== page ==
The Diary of River Song Series 10: Two Rivers and a Firewall

Posted in Audio by - August 07, 2022
The Diary of River Song Series 10: Two Rivers and a Firewall

Released August 2022


One of Big Finish’s most prolific characters that originated in the new series of Doctor Who, Professor River Song, the renowned archaeologist and one-time wife of the Doctor, returns for an impressive tenth series of audio adventures in The Diary of River Song: Two Rivers and a Firewall.

‘The Two Rivers’ by Tim Foley opens this tenth set with an incognito River joining an expedition to find and investigate the tomb of the legendary River Song. River, of course, has no knowledge of her body being buried on this planet, and she is puzzled as to why the statues here do not resemble her as her team nears the tomb. Surviving several traps and an attack from a fungal entity that continues to become more aggressive and dangerous with its very personal means of attack, River finds that the woman buried here is, in fact, a version of her from another universe, a version whose life is decidedly not centred about the Doctor. This allows for a fascinating dichotomy to unfold as two versions of the character who have taken such distinct paths interact, and the more straightforward and less flirtatious alternate version who comes from a universe wherein the Time Lords died out long ago allows for plenty of references to the proper River’s previous adventures as she explains why she can no longer regenerate and how much her deep connection with the Doctor has changed her. Indeed, as the two Rivers take an increasingly complex series of trips through time to stop the release of the fungal entity and, just as importantly, to save the life of Professor Dern who accompanied River on the original expedition, the importance of love and interpersonal connections becomes a poignant and subtle but powerful force for self-realization. The subtle interactions with Dern’s life are tactfully written and performed, and the immense chemistry between Alex Kingston and Mimî M Khayisa as the two Rivers allows the expected banter as well as the more intimate moments to resonate equally effectively. The villainous Karla-Gard does ultimately fall somewhat flat, but it nonetheless serves its purpose to advance a plot that is unafraid to embrace both the multiverse and paradoxes, allowing this set to open with a confident instalment brimming with the expected high energy and charm.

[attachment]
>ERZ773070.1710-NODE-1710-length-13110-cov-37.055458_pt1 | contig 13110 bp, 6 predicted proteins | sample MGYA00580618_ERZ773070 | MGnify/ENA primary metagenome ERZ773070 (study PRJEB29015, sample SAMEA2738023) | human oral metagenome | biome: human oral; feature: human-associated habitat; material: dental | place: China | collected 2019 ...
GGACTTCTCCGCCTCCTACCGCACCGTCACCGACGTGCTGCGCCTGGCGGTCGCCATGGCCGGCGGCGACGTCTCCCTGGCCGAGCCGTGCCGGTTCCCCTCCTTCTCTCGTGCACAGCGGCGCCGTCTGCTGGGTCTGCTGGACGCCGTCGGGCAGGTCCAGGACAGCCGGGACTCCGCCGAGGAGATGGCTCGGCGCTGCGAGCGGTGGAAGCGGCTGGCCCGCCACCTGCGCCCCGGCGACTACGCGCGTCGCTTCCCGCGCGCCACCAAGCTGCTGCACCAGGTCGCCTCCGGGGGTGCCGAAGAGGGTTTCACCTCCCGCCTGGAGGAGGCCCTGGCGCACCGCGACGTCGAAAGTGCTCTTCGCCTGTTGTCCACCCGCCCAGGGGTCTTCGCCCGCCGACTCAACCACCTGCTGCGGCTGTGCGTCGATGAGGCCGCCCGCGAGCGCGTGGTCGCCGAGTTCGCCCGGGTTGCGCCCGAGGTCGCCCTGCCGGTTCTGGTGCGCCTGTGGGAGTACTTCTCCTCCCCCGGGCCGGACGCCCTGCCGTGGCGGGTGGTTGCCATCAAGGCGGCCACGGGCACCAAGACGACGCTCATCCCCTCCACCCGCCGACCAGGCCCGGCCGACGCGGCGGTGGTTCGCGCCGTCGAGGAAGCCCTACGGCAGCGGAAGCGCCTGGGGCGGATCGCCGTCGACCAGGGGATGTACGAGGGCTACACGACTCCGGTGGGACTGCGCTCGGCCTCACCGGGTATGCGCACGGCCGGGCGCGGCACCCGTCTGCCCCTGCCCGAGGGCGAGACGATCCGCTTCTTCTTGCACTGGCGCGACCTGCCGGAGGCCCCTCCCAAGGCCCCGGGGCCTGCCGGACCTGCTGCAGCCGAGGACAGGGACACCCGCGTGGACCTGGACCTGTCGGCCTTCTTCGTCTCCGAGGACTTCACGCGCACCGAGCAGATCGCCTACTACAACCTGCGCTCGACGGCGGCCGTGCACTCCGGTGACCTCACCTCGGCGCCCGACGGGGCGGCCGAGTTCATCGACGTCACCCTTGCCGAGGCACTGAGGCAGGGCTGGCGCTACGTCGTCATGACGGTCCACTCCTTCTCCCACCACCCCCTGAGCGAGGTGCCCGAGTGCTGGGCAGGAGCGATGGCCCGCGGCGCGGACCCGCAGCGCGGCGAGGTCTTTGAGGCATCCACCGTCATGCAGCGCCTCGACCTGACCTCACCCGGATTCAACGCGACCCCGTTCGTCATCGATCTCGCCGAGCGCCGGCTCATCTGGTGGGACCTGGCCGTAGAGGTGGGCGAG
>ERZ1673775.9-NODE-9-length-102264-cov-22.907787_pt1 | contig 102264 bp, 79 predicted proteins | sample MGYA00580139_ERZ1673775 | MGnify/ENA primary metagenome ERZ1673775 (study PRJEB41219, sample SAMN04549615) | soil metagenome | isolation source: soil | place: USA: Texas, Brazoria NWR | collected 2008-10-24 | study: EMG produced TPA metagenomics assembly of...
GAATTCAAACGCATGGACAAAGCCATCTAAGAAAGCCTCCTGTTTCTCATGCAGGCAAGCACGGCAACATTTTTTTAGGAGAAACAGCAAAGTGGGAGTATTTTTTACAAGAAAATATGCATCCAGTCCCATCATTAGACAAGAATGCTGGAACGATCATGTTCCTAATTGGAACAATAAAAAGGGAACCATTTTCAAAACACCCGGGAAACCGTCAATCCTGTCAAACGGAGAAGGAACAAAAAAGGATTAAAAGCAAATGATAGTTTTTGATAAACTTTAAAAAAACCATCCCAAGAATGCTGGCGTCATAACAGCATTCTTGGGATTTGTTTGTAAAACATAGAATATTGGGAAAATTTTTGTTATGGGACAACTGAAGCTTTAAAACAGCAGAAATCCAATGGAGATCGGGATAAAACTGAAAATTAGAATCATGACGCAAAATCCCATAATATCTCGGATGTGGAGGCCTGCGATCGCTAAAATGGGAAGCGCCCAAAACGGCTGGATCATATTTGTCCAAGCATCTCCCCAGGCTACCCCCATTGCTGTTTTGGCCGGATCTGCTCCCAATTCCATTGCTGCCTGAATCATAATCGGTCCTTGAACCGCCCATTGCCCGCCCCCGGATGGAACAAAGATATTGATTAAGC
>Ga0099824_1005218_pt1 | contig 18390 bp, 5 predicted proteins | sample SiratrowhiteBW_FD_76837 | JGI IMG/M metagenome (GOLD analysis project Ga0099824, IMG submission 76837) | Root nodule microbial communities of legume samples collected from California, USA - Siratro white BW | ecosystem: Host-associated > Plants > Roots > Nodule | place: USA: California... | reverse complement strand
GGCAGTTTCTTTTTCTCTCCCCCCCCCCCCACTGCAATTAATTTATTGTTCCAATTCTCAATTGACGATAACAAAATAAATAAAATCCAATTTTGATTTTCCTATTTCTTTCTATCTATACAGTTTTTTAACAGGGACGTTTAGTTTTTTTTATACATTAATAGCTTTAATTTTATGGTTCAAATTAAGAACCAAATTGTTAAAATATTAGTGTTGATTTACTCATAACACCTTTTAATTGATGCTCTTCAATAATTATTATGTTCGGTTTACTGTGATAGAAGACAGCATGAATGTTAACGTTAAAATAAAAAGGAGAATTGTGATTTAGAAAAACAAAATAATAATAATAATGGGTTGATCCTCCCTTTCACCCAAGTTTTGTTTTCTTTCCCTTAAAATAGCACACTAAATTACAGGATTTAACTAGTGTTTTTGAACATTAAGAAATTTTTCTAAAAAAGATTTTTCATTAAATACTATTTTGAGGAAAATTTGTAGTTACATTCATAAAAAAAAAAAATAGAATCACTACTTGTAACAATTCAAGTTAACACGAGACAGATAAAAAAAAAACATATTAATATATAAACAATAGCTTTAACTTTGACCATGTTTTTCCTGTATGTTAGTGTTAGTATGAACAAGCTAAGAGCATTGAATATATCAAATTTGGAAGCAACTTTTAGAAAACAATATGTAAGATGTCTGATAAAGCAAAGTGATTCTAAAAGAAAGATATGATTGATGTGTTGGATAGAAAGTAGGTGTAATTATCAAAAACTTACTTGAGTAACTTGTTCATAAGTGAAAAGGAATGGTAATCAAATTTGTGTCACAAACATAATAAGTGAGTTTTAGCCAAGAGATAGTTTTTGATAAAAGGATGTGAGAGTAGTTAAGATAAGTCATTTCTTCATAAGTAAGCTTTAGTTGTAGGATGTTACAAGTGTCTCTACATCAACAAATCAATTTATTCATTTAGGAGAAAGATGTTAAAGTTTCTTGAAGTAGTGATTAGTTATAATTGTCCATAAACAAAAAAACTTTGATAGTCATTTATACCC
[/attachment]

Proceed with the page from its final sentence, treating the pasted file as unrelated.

In ‘Beauty on the Inside’ by Lizzie Hopley, River schemes to place the winning bid on a painting for which a biochemist gave her life to smuggle out of a closed colony. It seems to be a perfectly normal piece of art about a royal family that is otherwise fairly forgettable, but in short order she finds herself in the presence of the Tremagi ruling elite who do not age and, in fact, are obsessed with the appearance of youth. Stealing children from the surrounding villagers to perform humble tasks for them, the rulers are also deeply unpopular, and River is determined to find out how these people became so deeply misguided and how to put an end to the travesty on display. Unfortunately, ‘Beauty on the Inside’ is a story brimming with strong ideas that don’t quite fully come together, and while exploring the consequences of an ever-continuing life and how scruples can become distorted and degraded is a strong foundation, the royals as characters never manage to develop enough to allow this particular element to truly resonate which then results in a more generic malevolent influence. Hopley does try to add another layer to the story via Lazari Helosta’s misguided and surprisingly personal experiments with nanobots and a forgotten connection to the past, but what should have been the focal point of the entire narrative is introduced far too late after brief bits of foreshadowing and becomes another missed opportunity to truly develop the many elements of drama and intrigue on this world. Chris Harper and Abi Harris do well in their multiple supportive roles comprising the Tremagi and Helostas as written, but even the infectious energy and confidence of Alex Kingston are unable to overcome a story that doesn’t quite know how to unite its ideas and spends far too long treading water without meaningful dramatic tension. There are plenty of intriguing elements here, but ‘Beauty on the Inside’ just can’t quite manage to meet its full potential and is something of a misstep for such a self-assured series.